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Indian-American executive of Zara sued for discrimination

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New York: An Indian-American country manager of the famous Spanish fashion retail brand Zara, has been sued by a former employee for discrimination.

Ian Jack Miller, a former general counsel of Zara, has filed a discrimination lawsuit in a New York court against the retailer’s US country manager Dilip Patel and its former chief executive officer Moises Costas Rodriguez, claiming he was fired in March because he is “Jewish, American, and gay”, Spanish news agency Efe reported.

Patel is the country manager for Zara USA and works at Zara’s Manhattan office, while Rodriguez is a former CEO of Zara USA and the current director of expansion for North and South America.

The lawsuit alleged that Patel had a strong personal connection to the company’s founder and as a result of this personal connection, he engaged in discriminatory and harassing conduct with impunity.

“Miller is seeking damages totalling over $40 million for a hostile work environment, pay discrimination, and discriminatory and retaliatory termination,” said a spokesman for the plaintiff’s law firm.

When Zara USA’s top executives learned that Miller was Jewish, he was shut out of meetings, annual increases to his salary and bonus dropped sharply, and ultimately he was “unceremoniously” fired after seven years of service, the lawsuit further added.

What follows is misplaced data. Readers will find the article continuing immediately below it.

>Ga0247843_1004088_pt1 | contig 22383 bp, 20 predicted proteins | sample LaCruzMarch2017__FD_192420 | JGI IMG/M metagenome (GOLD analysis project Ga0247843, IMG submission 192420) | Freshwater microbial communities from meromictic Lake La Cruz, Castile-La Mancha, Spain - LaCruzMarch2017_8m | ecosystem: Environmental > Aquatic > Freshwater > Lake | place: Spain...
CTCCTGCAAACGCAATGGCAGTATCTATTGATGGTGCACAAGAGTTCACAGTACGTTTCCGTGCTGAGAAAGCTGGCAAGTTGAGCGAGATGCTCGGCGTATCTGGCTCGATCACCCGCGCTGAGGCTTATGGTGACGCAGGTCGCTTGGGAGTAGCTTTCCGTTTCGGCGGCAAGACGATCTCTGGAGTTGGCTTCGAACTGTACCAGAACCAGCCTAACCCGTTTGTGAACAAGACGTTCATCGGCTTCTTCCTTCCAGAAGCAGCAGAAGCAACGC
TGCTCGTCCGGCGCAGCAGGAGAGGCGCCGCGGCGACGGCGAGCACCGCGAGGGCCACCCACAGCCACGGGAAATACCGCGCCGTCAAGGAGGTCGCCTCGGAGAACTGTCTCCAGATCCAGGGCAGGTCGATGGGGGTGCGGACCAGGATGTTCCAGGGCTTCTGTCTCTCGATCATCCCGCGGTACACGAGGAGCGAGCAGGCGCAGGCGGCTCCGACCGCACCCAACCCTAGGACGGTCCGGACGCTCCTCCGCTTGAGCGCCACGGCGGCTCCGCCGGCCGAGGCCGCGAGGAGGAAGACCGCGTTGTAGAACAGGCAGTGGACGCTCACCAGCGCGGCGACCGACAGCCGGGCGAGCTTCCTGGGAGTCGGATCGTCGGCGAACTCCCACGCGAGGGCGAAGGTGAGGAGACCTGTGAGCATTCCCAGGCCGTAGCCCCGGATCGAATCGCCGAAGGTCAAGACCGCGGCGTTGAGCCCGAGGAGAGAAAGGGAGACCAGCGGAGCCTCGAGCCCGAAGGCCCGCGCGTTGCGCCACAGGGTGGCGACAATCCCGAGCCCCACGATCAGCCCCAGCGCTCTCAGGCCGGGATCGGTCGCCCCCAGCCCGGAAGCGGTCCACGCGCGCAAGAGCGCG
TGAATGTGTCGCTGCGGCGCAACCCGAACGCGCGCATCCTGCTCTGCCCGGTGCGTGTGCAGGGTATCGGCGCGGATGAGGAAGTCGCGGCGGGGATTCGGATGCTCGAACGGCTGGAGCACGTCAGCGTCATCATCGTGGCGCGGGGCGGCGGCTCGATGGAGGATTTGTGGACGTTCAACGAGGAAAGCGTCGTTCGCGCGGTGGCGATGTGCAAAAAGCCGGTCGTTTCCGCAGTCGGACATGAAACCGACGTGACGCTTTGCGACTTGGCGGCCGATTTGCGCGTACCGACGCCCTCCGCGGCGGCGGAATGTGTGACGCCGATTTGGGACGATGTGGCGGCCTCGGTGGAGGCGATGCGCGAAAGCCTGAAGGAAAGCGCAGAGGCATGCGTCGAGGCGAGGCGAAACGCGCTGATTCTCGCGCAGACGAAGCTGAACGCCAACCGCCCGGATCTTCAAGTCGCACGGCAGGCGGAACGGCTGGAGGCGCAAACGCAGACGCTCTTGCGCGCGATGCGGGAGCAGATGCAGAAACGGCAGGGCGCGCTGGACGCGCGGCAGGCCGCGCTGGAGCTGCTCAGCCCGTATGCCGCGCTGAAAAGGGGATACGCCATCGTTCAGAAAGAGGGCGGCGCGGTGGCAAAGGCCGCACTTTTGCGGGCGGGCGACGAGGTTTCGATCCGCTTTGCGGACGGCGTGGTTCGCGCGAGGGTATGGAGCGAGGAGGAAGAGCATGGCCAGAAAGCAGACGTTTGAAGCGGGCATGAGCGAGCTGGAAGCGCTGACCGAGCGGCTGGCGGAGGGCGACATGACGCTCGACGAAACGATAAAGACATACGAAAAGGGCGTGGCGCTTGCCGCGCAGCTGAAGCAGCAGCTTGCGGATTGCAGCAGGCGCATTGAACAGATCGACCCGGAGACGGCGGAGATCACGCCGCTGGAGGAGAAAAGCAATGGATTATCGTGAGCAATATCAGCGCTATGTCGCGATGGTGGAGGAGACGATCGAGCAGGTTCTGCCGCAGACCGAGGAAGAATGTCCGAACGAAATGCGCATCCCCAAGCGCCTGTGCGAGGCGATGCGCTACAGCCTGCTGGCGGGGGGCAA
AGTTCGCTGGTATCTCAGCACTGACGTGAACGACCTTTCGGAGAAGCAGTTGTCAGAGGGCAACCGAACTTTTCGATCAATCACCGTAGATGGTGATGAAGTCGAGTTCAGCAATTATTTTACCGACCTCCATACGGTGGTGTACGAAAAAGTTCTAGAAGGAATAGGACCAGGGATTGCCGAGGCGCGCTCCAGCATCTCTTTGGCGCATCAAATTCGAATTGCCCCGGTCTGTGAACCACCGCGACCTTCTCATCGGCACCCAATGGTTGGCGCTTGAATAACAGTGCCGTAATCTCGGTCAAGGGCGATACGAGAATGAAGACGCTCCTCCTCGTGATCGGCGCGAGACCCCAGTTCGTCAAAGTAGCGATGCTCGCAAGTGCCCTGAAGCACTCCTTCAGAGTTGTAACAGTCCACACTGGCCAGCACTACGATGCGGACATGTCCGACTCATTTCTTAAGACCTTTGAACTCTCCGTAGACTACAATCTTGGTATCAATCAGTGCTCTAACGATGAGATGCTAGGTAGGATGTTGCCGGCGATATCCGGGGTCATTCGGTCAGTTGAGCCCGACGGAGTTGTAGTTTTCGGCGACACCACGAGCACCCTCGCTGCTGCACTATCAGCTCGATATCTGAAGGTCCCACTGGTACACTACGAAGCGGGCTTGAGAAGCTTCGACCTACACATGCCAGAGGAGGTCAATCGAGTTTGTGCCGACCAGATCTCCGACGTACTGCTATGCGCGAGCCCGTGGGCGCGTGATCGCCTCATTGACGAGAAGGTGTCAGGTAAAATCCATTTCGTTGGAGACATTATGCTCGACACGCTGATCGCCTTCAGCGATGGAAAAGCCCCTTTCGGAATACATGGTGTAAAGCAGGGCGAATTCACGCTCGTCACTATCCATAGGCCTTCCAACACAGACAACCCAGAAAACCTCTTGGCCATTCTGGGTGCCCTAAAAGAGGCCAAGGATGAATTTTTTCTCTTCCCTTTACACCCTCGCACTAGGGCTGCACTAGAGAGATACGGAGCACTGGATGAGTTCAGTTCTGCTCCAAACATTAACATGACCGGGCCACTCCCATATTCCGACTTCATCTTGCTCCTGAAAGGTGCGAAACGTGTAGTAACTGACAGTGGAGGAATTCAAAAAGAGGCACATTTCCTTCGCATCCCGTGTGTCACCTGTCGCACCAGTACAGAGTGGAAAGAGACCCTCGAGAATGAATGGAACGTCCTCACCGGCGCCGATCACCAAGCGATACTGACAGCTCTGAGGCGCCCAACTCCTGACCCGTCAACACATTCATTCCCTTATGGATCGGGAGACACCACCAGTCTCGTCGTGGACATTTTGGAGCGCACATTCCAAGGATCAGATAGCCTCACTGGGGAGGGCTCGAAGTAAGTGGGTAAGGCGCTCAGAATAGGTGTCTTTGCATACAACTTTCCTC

In a statement, Zara USA said that the accusations by its former employee were “shocking” and that it would vigorously defend itself in court.

The brand faced similar accusations most recently when last year the company was forced to issue an apology in response to an uproar over a T-shirt it produced that resembled a Nazi concentration camp uniform. (IANS)

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Israeli Shepherdess Uses Modern Sheep Breed to Revive Ancient Shofar Sound

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shofar
Shepherdess Jenna Lewinsky holds a lamb from the Jacob sheep breed, in Ramot Naftali, Israel, Feb. 21, 2018. VOA

The piercing note of a shofar – a ram’s horn used in Jewish religious ceremonies – cuts through the mountain air of the Galilee.

Here in northern Israel, shepherdess Jenna Lewinsky is raising a flock of Jacob Sheep, pictured here, as a religious calling.

With anything up to six horns on each animal, the breed is ideally suited for the manufacture of the horn traditionally blown during the Jewish New Year and the Day of Atonement, the holiest day in the Jewish calendar.

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Shofar
Jacob sheep stand in their barn in Ramot Naftali, Israel, Feb. 21, 2018. VOA

The spotted breed of Jacob Sheep was bred in England in the 17th and 18th centuries, and this flock was brought to Israel from Canada by Lewinsky in 2016.

But sheep have been recorded since antiquity across the Middle East, and the modern breed’s name echoes the ancient Biblical story from Genesis in which the patriarch Jacob took “every speckled and spotted sheep” as wages from his father-in-law, Laban.

Turning her flock’s horns into shofars is part of God’s plan, says Lewinsky, who calls herself a “traditional and God-fearing Jew.”

“The Jacob Sheep horns can probably be processed anywhere in the world but what makes the horns special is that we are processing them in Israel, which gives them a holiness,” she said.

ALSO READ: What India could learn from Israel

Shofar
A print of an orthodox Jewish man sounding the Shofar, a ram’s horn, is seen on the shirt of Shofar maker Robert Weinger, in his workshop in Rishon Lezion, Israel, Feb. 27, 2018. VOA

Robert Weinger, a shofar-maker who works with the horns from Lewinsky’s farm, said that a ram’s horn made from the breed can sell for $500 to $20,000 or more, depending on its sound quality, as it produces a wider range of musical notes than other shofars. (VOA)

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